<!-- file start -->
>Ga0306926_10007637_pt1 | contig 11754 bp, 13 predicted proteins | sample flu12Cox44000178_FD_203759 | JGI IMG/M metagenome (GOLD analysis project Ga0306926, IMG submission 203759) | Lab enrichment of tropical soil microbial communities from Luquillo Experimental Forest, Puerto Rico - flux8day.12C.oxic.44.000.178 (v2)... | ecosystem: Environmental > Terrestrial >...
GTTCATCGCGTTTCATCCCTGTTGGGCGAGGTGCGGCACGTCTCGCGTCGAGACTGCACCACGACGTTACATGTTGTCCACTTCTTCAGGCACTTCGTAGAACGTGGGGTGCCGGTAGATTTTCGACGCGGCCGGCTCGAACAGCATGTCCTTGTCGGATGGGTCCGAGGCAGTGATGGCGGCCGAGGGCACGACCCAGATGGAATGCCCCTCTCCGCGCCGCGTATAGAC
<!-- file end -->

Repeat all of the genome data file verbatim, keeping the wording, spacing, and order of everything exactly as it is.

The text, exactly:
>Ga0306926_10007637_pt1 | contig 11754 bp, 13 predicted proteins | sample flu12Cox44000178_FD_203759 | JGI IMG/M metagenome (GOLD analysis project Ga0306926, IMG submission 203759) | Lab enrichment of tropical soil microbial communities from Luquillo Experimental Forest, Puerto Rico - flux8day.12C.oxic.44.000.178 (v2)... | ecosystem: Environmental > Terrestrial >...
GTTCATCGCGTTTCATCCCTGTTGGGCGAGGTGCGGCACGTCTCGCGTCGAGACTGCACCACGACGTTACATGTTGTCCACTTCTTCAGGCACTTCGTAGAACGTGGGGTGCCGGTAGATTTTCGACGCGGCCGGCTCGAACAGCATGTCCTTGTCGGATGGGTCCGAGGCAGTGATGGCGGCCGAGGGCACGACCCAGATGGAATGCCCCTCTCCGCGCCGCGTATAGAC